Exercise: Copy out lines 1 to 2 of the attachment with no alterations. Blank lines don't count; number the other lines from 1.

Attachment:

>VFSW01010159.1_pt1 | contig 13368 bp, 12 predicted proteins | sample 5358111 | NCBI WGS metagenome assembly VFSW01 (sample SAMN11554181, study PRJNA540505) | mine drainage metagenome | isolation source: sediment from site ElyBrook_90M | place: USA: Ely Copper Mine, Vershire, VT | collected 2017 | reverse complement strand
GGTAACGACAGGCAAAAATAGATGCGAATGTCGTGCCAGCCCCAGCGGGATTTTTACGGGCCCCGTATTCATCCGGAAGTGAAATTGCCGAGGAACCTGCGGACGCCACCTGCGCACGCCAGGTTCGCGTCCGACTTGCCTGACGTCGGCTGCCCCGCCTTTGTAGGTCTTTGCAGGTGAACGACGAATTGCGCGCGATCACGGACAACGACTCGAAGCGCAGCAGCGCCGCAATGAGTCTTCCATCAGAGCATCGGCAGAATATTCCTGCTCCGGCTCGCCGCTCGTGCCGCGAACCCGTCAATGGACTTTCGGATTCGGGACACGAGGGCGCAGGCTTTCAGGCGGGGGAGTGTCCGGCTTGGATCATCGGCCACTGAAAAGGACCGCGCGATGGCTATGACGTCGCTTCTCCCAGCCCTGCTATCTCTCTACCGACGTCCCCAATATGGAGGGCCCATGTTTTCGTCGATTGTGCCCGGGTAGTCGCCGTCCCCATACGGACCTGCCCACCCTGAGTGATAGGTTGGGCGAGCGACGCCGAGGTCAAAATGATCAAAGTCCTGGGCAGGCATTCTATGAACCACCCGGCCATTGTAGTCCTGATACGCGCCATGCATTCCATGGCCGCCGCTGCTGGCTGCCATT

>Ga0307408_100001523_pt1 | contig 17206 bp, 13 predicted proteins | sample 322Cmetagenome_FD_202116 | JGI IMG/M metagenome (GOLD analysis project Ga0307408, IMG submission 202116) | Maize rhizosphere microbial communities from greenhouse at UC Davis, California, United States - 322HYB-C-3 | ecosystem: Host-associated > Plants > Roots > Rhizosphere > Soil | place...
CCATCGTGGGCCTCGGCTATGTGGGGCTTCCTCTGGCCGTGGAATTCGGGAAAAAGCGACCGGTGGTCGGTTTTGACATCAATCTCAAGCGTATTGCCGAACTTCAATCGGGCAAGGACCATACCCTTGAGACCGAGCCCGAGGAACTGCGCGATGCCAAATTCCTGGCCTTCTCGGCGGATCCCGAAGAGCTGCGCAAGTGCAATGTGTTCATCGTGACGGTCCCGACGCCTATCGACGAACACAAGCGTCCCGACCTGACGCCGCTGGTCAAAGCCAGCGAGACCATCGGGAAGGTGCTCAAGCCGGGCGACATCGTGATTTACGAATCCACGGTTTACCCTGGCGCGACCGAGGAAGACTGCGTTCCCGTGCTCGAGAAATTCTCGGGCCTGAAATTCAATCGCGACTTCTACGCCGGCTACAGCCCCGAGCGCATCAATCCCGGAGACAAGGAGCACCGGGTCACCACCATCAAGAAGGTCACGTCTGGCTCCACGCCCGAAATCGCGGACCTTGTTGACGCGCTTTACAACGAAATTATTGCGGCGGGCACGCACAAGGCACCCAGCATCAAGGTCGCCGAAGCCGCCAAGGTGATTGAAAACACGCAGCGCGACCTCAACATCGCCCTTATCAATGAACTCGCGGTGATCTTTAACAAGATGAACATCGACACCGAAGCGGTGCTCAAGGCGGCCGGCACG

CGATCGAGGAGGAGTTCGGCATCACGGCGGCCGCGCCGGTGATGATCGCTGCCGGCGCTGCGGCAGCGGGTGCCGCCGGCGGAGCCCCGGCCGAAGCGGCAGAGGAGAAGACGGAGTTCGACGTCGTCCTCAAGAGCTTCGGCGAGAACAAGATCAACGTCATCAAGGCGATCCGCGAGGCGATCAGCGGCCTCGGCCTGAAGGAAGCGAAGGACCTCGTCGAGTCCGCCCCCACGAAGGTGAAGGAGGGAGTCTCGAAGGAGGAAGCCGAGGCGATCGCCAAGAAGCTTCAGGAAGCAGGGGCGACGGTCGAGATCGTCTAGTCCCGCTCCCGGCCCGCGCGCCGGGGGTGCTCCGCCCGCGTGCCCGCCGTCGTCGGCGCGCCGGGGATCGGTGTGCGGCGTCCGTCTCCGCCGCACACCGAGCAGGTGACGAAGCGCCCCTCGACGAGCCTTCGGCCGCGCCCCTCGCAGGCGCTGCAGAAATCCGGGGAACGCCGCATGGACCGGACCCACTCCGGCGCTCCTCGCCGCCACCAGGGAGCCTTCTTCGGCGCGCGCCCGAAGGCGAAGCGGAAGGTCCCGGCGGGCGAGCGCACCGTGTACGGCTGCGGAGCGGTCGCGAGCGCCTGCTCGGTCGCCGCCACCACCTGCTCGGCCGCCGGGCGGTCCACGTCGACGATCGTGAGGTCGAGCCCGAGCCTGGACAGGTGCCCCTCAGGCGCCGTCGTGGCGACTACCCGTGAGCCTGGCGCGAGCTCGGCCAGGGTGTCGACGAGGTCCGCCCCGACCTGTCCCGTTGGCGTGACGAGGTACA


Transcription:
>VFSW01010159.1_pt1 | contig 13368 bp, 12 predicted proteins | sample 5358111 | NCBI WGS metagenome assembly VFSW01 (sample SAMN11554181, study PRJNA540505) | mine drainage metagenome | isolation source: sediment from site ElyBrook_90M | place: USA: Ely Copper Mine, Vershire, VT | collected 2017 | reverse complement strand
GGTAACGACAGGCAAAAATAGATGCGAATGTCGTGCCAGCCCCAGCGGGATTTTTACGGGCCCCGTATTCATCCGGAAGTGAAATTGCCGAGGAACCTGCGGACGCCACCTGCGCACGCCAGGTTCGCGTCCGACTTGCCTGACGTCGGCTGCCCCGCCTTTGTAGGTCTTTGCAGGTGAACGACGAATTGCGCGCGATCACGGACAACGACTCGAAGCGCAGCAGCGCCGCAATGAGTCTTCCATCAGAGCATCGGCAGAATATTCCTGCTCCGGCTCGCCGCTCGTGCCGCGAACCCGTCAATGGACTTTCGGATTCGGGACACGAGGGCGCAGGCTTTCAGGCGGGGGAGTGTCCGGCTTGGATCATCGGCCACTGAAAAGGACCGCGCGATGGCTATGACGTCGCTTCTCCCAGCCCTGCTATCTCTCTACCGACGTCCCCAATATGGAGGGCCCATGTTTTCGTCGATTGTGCCCGGGTAGTCGCCGTCCCCATACGGACCTGCCCACCCTGAGTGATAGGTTGGGCGAGCGACGCCGAGGTCAAAATGATCAAAGTCCTGGGCAGGCATTCTATGAACCACCCGGCCATTGTAGTCCTGATACGCGCCATGCATTCCATGGCCGCCGCTGCTGGCTGCCATT